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Penn State Health Medical Group, AHN partner to meet demand for imaging studies

Press releases may be edited for formatting or style | December 03, 2021 Health IT Telemedicine
Allegheny Health Network (AHN) and Penn State Health today announced a new collaboration in which Penn State Health Medical Group’s Radiology Services is providing imaging study reading and interpretation support to AHN’s Imaging Institute.

“AHN is experiencing significant growth in patient care encounters, and we are exploring every potential resource to ensure we are able to provide timely, high-quality imaging services to those in need,” said Dr. Jeffrey Mueller, system vice chair of Imaging Institute and division head of chest imaging for AHN.

At the same time AHN’s Imaging Institute leadership was actively exploring potential solutions to its increasing patient demand, Penn State Health Medical Group’s radiology division was looking to expand the reach of its services through partnerships with other health care providers.

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“Our team of talented, qualified radiologists had capacity to assist other programs outside of our existing book of work, and we are excited to collaborate with AHN in this manner,” said Dr. Mark Labuski, radiology service line medical director, Penn State Health Medical Group.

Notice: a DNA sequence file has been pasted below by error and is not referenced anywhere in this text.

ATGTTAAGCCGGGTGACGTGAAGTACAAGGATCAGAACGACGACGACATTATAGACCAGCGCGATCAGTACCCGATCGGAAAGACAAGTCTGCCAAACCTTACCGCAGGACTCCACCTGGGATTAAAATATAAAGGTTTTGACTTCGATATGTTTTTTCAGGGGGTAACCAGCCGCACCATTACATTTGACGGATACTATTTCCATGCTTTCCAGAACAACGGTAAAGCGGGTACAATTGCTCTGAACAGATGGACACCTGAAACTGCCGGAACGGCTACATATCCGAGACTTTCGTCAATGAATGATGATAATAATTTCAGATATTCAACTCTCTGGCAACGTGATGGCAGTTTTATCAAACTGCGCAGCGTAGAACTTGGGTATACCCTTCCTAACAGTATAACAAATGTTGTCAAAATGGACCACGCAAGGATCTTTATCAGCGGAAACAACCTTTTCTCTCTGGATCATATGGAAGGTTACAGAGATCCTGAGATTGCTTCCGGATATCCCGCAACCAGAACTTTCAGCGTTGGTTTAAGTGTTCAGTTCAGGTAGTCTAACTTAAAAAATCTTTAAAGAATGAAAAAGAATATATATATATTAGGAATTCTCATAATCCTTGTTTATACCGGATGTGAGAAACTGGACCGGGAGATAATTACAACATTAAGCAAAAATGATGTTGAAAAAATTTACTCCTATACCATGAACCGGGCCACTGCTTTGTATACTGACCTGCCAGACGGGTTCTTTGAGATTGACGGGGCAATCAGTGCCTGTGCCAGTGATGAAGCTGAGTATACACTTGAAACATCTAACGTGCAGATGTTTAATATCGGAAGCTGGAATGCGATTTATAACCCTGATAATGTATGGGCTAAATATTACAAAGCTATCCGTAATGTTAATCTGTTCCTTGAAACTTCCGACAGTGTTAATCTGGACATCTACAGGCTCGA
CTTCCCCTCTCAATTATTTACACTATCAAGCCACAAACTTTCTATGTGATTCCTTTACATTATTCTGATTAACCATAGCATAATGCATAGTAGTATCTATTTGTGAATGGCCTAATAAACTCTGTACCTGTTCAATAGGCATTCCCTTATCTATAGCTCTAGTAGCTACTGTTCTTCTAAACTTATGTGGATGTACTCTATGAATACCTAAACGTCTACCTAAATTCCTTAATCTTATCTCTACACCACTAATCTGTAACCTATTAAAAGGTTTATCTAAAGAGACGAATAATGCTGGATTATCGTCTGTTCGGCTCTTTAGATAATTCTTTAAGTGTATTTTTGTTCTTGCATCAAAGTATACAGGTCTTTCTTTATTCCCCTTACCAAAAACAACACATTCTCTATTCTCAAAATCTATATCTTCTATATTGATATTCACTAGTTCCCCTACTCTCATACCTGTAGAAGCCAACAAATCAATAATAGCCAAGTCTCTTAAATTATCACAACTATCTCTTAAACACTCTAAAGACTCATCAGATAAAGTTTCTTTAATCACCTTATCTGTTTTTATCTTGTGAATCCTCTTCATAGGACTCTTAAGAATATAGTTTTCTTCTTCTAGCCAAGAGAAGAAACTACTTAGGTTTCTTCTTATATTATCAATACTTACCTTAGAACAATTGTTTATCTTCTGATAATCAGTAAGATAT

Thanks to advanced technological capabilities that enable imaging studies to be read and interpreted remotely, the distance that separates the Penn State Health radiologists from AHN’s facilities poses no obstacle to the collaboration, Mueller said. By the early 2000s, most medical imaging had transitioned from analog film to computer radiography, which paved the way to direct digital radiography in 2007. This development has prompted many hospitals to contract with remote read services to augment their own radiology programs and staff, especially on overnight shifts.

Most hospitals and health systems today outsource the reading of their imaging studies to some degree.

The number of Penn State Health radiologists currently reading remotely for AHN varies daily, depending on the needs across the network, Mueller said. “Presently, it’s between one and three each day, but as new AHN imaging centers open and the demand for reading and interpreting studies increases, we’ll be turning to our Penn State Health colleagues to help manage the workflow,” he added.

That flexibility to adjust the number of reading radiologists to a fluctuating demand is just one of the elements that make the partnership ideal, Mueller said. Both the Penn State Health and AHN imaging teams are comprised of general radiologists as well as a full complement of radiology subspecialists, including those who are fellowship trained in neurology, breast, cardiothoracic, interventional and nuclear medicine.

“That means if AHN is in need of additional support for neuroradiology readings in their stroke program, for example, we can fill that need and patient care is seamless,” Labuski said.

“For me, that’s great peace of mind,” Mueller said.

Most importantly, though, are the priorities shared by both groups. “We are totally aligned in our values, and mission to provide efficient, high-quality care for patients,” Mueller said.

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